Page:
2. “Walk With Me, My Angel” by Geoff Goddard, sung ideally by Don Charles
  3. “Telstar” by The Tornadoes. Really a song that will never ever date, never ever, right down to our children’s children.
  4. “Dumb Head” by The Sharades
  5. “Just Like Eddie” by Heinz
  6. “My Friend Bobby” by Pamela Blue (and written, again, by Goddard)
  7. “Questions I Can’t Answer” by Heinz
  8. “Colour Slide” by The Honeycombs
  9. “Have I the Right” by The Honeycombs (which will also never date)
  10. “Please Stay” by The Cryin’ Shames
  11. “Singing the Blues” by Jason Eddie & The Centremen. Where did he come up with that frantic guitar sound?!
  12. “Can’t You Hear the Beating of My Heart?” by Heinz
  13. “Sky Men” by Geoff Goddard
  14. “It Ain’t Right” by The Saxons. A mediocre performance BUT underneath it Meek has placed a Ritchie Blackmore guitar part that is going so out of control, and finally does go out of control, that the entire little song gets swallowed by a tornado. The record embodies inspiration that is bigger and larger and more (in every sense) pentecostal than anything the artists bring to it. Meek invades something humdrum, and just overwhelms it. It’s therefore not a success, as a whole; but is a most rewarding failure.
  15. And, last but not least, Joe’s last single, “It’s Hard to Believe It” as sung by Glenda Collins. Joe’s ideas about moonmen coupled with his sadness at the inhuman state of the world, stated with childlike un-boundaried feeling, make this last a landmark disc in the history of pop music.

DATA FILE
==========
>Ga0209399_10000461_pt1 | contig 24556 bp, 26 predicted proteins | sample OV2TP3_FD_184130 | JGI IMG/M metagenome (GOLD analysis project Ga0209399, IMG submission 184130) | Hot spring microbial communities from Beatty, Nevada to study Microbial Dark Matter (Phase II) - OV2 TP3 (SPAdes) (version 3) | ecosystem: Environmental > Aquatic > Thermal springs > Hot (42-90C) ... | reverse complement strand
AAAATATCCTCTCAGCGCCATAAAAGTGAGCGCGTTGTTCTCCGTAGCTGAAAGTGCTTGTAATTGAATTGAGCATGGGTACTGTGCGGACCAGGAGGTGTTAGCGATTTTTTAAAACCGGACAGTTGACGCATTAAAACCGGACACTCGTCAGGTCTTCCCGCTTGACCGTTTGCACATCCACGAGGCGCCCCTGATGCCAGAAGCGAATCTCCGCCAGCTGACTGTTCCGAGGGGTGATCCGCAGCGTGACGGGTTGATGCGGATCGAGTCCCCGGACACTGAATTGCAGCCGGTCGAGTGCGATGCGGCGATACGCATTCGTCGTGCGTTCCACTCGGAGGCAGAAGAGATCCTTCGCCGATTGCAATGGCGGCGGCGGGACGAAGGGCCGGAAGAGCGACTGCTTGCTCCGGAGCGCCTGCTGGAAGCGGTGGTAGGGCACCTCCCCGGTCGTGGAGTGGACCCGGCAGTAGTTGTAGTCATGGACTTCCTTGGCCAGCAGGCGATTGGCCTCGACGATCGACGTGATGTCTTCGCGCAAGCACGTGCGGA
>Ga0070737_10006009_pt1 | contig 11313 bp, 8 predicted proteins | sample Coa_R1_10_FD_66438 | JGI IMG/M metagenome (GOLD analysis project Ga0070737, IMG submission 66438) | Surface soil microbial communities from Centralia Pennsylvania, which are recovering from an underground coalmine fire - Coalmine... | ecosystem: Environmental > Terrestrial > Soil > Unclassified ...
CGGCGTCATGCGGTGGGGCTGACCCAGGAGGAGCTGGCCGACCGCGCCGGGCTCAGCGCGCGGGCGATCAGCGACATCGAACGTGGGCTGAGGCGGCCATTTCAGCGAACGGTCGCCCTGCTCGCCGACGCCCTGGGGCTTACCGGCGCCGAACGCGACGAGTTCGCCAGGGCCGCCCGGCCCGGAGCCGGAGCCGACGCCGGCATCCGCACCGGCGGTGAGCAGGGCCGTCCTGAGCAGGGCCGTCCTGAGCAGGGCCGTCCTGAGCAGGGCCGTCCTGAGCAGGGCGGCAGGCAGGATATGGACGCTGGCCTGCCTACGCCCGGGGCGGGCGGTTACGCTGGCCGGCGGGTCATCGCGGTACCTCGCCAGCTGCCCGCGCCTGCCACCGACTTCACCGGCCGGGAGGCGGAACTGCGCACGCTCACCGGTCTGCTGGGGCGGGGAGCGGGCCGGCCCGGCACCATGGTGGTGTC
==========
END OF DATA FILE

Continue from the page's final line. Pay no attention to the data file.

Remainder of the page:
Any playlist of Meek’s work will never be adequate, because there is so much to it. The point on that point would be that, almost any song that Meek produced is interesting simply because he “funneled it through” his head and invariably could not help adding or contracting or enhancing what he heard. Thus a terrible song like “Shirley” by The Strangers, a truly trite song sung awfully (i.e., tritely) and with little or no inspiration, has an intro (not more than eight bars, or less) that is beyond good, and so utterly bewitching that you can’t get it out of your head. So the song and the performers are not good, or at best extremely mediocre. But the point is Joe Meek’s “screen”, through which the sound, even in the case of silly “Shirley”, becomes utterly memorable.

Or take “Big Fat Spider”, by Heinz. It’s dicey as a song, but Meek had the wonderful sense to use Ritchie Blackmore — many, many, many sessions — so the song is really quite unusual, even threatening. At the same time, it’s off the wall. I could offer literally 120 other such examples.

What “Meekophiles” don’t often understand — they are not churchgoers in general — is that several of the Old Testament prophets, including John the Baptist in the New, were considered by many people to be insane. Their very gift of vision was linked with a sort of insane-seeming affect. You see this often in the Bible. Joe Meek’s “insanity” is not worse — except at the very end — than any number of inspired “seers” in the OT.